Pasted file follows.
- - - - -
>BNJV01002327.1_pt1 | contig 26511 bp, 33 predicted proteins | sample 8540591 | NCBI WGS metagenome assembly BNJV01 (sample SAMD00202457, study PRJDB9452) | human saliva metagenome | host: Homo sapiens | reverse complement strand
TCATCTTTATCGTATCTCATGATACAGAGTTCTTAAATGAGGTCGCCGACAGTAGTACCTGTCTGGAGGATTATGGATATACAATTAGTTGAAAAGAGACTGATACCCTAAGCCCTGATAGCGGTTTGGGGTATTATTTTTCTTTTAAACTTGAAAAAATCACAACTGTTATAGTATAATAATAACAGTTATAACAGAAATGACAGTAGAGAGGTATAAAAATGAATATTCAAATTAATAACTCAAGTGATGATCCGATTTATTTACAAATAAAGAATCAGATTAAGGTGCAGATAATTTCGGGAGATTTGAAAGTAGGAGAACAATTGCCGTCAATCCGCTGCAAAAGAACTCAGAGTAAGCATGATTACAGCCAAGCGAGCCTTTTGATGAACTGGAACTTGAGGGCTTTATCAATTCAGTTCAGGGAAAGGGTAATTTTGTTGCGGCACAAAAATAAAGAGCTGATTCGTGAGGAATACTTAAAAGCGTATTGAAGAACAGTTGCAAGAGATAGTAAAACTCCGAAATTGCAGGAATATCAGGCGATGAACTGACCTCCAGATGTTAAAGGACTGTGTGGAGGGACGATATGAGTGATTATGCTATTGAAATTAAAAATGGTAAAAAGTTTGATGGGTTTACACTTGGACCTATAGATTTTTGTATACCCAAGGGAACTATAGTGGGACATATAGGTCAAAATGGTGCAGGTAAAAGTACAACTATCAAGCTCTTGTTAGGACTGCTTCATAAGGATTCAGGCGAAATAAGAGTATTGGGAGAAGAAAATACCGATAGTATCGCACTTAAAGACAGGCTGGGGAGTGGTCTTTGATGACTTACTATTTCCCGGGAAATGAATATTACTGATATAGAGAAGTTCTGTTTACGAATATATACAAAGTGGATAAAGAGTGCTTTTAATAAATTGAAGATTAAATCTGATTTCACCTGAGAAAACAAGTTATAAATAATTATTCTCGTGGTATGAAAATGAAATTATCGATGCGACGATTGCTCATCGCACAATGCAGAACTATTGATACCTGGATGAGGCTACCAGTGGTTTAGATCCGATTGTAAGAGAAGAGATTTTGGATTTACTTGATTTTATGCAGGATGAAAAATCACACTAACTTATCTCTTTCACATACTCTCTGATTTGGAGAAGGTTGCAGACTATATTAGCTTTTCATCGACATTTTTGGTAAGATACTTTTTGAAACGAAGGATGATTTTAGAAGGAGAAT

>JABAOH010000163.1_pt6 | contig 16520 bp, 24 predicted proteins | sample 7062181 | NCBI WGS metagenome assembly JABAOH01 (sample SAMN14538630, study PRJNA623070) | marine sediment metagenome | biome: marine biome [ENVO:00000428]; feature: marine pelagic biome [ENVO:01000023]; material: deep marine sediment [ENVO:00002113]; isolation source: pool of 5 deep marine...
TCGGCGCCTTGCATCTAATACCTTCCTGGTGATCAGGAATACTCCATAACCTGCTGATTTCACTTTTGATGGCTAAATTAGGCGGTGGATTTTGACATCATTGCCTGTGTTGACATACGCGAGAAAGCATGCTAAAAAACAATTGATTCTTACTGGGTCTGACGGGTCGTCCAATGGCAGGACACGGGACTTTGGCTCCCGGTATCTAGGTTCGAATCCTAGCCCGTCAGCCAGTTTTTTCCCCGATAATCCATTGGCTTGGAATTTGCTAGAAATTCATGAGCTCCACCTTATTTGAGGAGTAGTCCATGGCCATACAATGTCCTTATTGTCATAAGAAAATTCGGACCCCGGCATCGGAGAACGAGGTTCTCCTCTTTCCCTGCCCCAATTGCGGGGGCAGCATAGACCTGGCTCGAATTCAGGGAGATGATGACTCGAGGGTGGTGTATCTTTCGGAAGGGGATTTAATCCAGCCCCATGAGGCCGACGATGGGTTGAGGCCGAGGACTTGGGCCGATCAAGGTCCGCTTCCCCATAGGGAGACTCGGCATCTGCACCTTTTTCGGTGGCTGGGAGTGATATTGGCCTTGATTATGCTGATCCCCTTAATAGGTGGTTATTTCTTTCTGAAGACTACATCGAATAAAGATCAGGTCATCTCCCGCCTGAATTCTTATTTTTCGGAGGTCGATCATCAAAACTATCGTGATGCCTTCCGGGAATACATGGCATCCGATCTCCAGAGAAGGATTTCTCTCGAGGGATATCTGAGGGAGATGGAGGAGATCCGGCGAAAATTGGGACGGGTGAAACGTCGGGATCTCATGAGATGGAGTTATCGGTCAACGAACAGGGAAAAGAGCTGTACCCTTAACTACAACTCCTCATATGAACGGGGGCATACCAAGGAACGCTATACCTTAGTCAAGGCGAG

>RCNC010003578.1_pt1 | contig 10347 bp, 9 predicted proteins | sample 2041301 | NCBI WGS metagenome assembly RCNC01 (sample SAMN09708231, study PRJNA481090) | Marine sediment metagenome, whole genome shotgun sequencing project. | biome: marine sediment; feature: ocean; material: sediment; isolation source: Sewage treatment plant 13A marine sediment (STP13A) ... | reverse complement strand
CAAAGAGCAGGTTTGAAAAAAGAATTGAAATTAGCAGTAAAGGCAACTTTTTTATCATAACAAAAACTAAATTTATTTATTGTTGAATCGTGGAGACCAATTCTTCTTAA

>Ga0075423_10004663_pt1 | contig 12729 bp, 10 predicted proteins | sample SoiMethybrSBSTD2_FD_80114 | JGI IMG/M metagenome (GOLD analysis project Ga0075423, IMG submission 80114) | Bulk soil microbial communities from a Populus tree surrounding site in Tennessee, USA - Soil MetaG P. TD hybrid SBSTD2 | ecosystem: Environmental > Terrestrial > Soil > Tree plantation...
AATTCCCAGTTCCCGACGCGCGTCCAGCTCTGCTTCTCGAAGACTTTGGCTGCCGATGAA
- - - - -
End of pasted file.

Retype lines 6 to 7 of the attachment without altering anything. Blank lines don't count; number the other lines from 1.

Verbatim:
CAAAGAGCAGGTTTGAAAAAAGAATTGAAATTAGCAGTAAAGGCAACTTTTTTATCATAACAAAAACTAAATTTATTTATTGTTGAATCGTGGAGACCAATTCTTCTTAA

>Ga0075423_10004663_pt1 | contig 12729 bp, 10 predicted proteins | sample SoiMethybrSBSTD2_FD_80114 | JGI IMG/M metagenome (GOLD analysis project Ga0075423, IMG submission 80114) | Bulk soil microbial communities from a Populus tree surrounding site in Tennessee, USA - Soil MetaG P. TD hybrid SBSTD2 | ecosystem: Environmental > Terrestrial > Soil > Tree plantation...